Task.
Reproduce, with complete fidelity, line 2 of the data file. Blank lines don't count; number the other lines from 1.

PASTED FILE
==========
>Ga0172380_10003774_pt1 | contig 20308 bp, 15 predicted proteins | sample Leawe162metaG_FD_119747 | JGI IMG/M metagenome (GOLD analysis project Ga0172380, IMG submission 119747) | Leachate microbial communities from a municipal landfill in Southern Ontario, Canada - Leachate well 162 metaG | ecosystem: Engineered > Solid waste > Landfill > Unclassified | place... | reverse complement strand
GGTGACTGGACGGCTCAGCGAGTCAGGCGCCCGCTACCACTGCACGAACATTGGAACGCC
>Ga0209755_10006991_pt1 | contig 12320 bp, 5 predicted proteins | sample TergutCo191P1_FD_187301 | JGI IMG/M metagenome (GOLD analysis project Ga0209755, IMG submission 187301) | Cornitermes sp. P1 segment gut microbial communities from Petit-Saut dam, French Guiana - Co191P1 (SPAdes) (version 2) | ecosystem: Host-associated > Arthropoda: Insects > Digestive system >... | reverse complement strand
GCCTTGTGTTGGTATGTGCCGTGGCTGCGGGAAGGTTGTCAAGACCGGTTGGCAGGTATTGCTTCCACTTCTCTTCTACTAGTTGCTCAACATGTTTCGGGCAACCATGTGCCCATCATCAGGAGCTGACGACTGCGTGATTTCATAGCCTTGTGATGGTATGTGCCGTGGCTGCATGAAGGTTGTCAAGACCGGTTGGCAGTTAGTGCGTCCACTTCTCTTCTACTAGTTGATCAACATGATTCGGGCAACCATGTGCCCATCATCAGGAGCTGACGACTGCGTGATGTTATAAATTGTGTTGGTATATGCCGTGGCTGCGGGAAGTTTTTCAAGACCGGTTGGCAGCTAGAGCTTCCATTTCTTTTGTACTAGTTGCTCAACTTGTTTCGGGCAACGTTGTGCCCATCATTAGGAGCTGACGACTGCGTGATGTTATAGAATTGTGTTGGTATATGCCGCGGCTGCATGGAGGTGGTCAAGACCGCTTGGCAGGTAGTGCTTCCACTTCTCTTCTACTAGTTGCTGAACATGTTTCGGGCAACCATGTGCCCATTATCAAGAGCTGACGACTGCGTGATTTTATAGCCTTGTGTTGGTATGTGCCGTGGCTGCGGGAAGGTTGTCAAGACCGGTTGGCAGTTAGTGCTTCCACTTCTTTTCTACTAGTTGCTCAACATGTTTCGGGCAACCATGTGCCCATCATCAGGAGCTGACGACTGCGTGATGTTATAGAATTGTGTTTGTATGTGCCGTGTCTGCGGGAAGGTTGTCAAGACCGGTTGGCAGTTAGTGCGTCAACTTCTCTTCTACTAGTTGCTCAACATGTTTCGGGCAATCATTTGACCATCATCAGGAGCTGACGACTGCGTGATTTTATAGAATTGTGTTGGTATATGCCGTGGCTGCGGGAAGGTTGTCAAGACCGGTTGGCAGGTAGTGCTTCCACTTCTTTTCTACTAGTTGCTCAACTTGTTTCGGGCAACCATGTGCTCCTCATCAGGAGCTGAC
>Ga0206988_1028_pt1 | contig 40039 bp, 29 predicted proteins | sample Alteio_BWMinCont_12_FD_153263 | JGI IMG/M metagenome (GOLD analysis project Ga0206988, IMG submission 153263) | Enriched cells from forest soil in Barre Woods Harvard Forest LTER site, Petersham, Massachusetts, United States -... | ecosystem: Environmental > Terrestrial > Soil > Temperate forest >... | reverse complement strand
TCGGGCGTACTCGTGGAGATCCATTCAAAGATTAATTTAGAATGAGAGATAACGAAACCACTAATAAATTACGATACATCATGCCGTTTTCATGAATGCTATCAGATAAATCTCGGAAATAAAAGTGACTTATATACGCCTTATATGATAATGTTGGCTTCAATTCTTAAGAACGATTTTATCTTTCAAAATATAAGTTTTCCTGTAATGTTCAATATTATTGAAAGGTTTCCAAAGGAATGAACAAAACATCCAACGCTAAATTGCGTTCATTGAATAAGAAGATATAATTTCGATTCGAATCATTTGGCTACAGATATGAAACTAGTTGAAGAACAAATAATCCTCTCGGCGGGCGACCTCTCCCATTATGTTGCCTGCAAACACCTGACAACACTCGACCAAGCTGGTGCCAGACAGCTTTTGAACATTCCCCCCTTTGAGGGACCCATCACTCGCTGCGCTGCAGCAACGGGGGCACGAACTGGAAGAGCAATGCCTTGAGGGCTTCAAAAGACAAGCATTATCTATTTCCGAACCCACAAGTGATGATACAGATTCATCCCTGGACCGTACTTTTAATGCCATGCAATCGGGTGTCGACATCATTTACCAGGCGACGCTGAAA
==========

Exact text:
GGTGACTGGACGGCTCAGCGAGTCAGGCGCCCGCTACCACTGCACGAACATTGGAACGCC